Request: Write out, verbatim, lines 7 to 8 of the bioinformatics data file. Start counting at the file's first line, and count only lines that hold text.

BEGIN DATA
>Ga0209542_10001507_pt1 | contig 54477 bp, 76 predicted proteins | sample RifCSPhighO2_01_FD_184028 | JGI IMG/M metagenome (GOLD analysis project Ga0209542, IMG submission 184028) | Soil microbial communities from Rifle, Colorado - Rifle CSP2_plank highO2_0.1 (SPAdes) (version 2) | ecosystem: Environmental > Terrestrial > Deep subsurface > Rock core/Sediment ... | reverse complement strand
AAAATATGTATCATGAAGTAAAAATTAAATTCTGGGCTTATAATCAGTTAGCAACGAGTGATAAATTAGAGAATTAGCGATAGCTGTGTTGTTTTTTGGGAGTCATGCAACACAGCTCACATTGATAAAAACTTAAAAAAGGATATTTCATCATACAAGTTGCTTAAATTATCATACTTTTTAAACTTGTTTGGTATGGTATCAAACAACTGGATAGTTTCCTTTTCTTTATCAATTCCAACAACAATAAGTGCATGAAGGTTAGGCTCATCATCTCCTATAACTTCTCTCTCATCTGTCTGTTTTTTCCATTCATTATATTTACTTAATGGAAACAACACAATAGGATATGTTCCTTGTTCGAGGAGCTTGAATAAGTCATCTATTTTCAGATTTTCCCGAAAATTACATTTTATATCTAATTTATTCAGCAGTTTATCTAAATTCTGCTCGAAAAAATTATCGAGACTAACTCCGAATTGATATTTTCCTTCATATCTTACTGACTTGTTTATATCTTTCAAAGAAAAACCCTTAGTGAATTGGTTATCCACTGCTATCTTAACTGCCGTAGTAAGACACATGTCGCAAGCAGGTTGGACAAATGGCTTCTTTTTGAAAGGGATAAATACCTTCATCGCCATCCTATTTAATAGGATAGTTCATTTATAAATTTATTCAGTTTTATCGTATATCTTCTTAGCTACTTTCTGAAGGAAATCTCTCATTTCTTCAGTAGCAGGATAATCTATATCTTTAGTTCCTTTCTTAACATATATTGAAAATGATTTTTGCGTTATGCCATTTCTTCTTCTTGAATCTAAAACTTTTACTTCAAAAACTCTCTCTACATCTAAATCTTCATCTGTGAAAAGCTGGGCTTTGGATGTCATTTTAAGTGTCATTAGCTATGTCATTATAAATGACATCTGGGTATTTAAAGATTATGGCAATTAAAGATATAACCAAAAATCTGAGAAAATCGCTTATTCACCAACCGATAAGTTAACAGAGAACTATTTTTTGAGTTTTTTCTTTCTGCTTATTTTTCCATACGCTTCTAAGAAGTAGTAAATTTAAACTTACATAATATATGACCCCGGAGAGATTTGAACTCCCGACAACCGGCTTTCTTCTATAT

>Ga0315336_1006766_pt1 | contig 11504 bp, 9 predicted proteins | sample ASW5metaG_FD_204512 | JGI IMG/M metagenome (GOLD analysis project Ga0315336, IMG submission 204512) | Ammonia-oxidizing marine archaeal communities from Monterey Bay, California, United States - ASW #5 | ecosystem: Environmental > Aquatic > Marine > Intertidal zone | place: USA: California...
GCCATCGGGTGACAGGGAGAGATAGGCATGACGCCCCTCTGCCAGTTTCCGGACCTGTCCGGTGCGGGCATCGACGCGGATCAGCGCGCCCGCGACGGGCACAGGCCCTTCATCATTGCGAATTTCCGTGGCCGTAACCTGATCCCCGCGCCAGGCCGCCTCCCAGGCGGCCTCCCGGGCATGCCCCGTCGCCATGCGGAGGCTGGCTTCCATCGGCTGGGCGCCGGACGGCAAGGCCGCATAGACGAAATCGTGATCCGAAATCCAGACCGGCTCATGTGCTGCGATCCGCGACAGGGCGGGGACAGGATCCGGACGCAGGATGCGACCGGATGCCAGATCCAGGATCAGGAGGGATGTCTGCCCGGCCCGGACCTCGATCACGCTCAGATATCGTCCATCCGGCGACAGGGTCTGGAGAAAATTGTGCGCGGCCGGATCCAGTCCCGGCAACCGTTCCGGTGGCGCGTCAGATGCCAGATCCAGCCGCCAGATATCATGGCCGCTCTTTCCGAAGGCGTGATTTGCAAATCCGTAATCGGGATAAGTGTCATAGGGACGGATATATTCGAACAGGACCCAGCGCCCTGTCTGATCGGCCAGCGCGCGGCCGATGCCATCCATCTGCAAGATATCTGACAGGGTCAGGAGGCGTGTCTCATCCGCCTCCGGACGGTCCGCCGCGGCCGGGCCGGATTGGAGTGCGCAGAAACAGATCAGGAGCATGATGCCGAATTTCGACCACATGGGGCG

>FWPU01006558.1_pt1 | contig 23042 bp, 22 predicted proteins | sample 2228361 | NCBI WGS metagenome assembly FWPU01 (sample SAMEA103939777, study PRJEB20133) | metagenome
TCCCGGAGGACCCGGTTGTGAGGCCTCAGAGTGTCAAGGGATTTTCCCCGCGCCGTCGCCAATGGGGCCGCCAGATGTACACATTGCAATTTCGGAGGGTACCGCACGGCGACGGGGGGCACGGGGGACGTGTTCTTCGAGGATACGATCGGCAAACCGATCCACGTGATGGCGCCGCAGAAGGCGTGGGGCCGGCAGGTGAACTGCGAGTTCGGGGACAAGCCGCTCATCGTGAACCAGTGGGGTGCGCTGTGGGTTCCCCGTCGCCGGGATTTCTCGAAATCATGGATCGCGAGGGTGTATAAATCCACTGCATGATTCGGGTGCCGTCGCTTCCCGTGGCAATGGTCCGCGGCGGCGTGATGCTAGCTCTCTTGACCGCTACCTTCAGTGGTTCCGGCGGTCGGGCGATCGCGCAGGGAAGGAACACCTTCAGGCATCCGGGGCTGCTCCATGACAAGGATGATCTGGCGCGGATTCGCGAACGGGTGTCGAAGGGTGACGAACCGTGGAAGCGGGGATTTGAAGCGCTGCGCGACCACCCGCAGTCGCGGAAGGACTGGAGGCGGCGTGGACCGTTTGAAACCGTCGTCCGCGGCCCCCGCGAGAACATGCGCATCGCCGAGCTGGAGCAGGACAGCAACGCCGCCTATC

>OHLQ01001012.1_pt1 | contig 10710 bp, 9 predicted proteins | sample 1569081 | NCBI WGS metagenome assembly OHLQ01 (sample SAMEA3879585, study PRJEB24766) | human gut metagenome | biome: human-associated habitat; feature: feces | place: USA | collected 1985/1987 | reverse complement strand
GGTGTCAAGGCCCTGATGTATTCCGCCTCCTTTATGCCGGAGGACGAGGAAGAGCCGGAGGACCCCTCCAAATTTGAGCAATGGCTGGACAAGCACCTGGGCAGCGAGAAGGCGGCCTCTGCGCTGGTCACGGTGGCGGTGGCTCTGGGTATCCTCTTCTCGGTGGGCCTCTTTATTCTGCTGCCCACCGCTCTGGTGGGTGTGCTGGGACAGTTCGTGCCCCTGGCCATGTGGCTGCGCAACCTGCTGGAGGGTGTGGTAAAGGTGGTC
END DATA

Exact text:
>OHLQ01001012.1_pt1 | contig 10710 bp, 9 predicted proteins | sample 1569081 | NCBI WGS metagenome assembly OHLQ01 (sample SAMEA3879585, study PRJEB24766) | human gut metagenome | biome: human-associated habitat; feature: feces | place: USA | collected 1985/1987 | reverse complement strand
GGTGTCAAGGCCCTGATGTATTCCGCCTCCTTTATGCCGGAGGACGAGGAAGAGCCGGAGGACCCCTCCAAATTTGAGCAATGGCTGGACAAGCACCTGGGCAGCGAGAAGGCGGCCTCTGCGCTGGTCACGGTGGCGGTGGCTCTGGGTATCCTCTTCTCGGTGGGCCTCTTTATTCTGCTGCCCACCGCTCTGGTGGGTGTGCTGGGACAGTTCGTGCCCCTGGCCATGTGGCTGCGCAACCTGCTGGAGGGTGTGGTAAAGGTGGTC